Foley Artists are the Actors of Sound, A Documentary Review

20 Feb

By Ed Sum
(The Vintage Tempest)

Coming to VOD and iTunes on Feb 27th.
Also continuing to play at select Film Festivals. Please check local listings.

Actors of Sound is a solid, insightful and fascinating documentary about one stage of the process which makes cinema come alive. Without it, the cute waddle we hear from E.T. the Extraterrestrial moving about would not be there. These days, part of the sound mix is created on the computer and fully assembled. Back in the golden age of cinema, the talents had to innovate. To come up these nuances with limited resources and splicing magnetic tape was a real thing! In the early days of cinema, the work was difficult. People were most likely recruited from radio since timing was important — and the history of this art can be traced to the pioneer of the craft, Jack Foley.

Other talents this full-length feature includes are John Roesch, the mastermind behind giving life to E.T., and Ross Taylor who led the work behind The Exorcist. Twenty-three talents from around the world were interviewed. Each of them offers their own unique perspectives on how this work is done in their native country. India is unique because of the extravagance some of their films are made. Back home in America, Kitty Malone became the first female Foley Artist to work in Hollywood. She did all the dancing we hear (not see) in Liza Minnelli’s movies. They were not recorded as the microphones were intent on catching the vocal tracks than ambience.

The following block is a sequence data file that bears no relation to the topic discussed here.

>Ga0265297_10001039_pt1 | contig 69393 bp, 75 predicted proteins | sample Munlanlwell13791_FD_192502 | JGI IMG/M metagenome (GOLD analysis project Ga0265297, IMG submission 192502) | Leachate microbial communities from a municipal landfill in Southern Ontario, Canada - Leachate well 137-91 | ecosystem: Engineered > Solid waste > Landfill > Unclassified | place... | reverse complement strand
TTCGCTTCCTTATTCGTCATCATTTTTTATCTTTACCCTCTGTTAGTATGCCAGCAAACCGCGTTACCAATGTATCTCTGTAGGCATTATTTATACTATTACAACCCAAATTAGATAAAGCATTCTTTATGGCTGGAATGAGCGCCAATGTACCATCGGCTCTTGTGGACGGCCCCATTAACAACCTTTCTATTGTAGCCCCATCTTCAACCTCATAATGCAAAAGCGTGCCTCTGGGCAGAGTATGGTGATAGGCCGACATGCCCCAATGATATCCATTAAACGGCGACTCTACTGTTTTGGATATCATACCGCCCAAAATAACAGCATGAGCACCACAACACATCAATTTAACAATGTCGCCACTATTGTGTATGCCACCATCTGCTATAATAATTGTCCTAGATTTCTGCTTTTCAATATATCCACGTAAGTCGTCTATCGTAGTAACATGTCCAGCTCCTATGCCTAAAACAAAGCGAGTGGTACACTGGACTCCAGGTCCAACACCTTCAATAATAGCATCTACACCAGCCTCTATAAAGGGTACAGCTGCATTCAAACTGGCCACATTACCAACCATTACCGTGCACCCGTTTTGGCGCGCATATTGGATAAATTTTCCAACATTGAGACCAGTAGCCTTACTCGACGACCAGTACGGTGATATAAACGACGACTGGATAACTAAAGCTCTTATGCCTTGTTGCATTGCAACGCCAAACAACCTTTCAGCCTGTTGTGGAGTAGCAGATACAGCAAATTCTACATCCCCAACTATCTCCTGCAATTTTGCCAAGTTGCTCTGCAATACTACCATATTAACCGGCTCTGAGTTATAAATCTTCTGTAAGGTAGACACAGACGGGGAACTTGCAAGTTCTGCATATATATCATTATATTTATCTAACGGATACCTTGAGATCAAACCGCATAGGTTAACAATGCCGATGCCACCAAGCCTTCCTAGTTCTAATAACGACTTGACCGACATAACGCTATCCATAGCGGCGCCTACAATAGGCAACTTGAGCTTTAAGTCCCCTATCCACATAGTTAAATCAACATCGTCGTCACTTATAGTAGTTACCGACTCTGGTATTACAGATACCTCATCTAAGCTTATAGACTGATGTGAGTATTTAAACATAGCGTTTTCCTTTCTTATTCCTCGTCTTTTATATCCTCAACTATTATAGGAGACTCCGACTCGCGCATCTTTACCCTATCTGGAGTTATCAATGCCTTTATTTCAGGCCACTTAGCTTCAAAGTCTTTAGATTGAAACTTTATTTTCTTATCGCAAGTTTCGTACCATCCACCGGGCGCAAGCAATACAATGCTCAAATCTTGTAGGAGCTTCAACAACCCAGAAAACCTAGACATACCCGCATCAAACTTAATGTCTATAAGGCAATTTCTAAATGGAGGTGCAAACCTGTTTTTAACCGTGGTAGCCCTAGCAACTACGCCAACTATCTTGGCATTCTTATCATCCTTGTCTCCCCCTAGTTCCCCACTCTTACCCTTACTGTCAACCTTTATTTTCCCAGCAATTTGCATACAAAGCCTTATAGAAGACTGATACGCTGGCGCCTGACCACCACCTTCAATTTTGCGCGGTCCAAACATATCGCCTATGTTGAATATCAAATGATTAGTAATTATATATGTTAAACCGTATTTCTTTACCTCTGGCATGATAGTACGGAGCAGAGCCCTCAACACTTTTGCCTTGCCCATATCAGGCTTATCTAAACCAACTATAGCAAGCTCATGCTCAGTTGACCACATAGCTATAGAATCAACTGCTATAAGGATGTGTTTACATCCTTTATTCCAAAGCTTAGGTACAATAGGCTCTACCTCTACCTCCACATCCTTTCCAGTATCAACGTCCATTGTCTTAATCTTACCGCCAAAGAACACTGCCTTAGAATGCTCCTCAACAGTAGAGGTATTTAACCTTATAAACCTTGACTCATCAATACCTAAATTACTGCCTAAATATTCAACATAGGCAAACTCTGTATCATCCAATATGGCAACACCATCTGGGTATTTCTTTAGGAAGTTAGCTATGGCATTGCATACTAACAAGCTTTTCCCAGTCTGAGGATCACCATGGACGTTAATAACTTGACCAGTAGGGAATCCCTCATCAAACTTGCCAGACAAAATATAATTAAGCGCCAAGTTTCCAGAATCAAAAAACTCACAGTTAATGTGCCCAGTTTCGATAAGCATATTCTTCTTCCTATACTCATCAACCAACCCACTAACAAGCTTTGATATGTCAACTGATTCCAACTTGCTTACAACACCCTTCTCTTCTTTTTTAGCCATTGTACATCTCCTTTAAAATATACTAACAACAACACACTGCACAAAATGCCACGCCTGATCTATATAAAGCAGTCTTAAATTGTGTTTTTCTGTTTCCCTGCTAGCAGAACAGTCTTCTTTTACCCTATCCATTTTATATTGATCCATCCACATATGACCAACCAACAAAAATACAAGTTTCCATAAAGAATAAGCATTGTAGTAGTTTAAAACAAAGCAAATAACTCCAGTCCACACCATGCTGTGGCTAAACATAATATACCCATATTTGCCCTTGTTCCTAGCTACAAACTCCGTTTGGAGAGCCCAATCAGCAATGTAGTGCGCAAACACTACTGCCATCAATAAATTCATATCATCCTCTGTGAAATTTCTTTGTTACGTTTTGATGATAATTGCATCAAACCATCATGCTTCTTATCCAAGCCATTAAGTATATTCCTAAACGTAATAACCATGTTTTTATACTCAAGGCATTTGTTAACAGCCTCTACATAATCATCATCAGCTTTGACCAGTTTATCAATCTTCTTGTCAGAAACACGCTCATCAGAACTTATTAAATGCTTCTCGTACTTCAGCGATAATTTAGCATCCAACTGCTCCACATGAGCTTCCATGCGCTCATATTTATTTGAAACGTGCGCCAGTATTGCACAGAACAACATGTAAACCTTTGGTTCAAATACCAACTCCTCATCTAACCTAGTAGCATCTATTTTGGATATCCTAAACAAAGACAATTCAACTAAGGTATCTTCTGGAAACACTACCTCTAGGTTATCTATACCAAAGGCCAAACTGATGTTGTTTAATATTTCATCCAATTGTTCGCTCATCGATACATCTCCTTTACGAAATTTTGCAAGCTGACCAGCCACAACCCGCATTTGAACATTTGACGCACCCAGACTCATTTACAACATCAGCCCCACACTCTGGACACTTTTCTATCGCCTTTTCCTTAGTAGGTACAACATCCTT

This feature is not about the secrets. Instead, it’s about the life and times of those dedicated to this craft. It also becomes part of the romance. Relationships emerged and having a connection to the actors in the film is just as important. A lot of these talents become the celebrity when recording the same footfall they make. These audio artists describe the work as a joy. This exploration shows people “playing in a sandbox and having fun” with it. They are essentially painting a picture with sound.

A gentle plot helps guides viewers to this visual thesis. The threat of going completely digital — using huge sound libraries to put in each sound we hear in a television show or film — to replace these talents is mentioned. An answer is given: the human element is important. The pros and cons are weighed in. Although the stance these talents reveal is obvious, hopefully a revolution can happen to keep this aspect of film/tv production ongoing.

5 Stars out of 5

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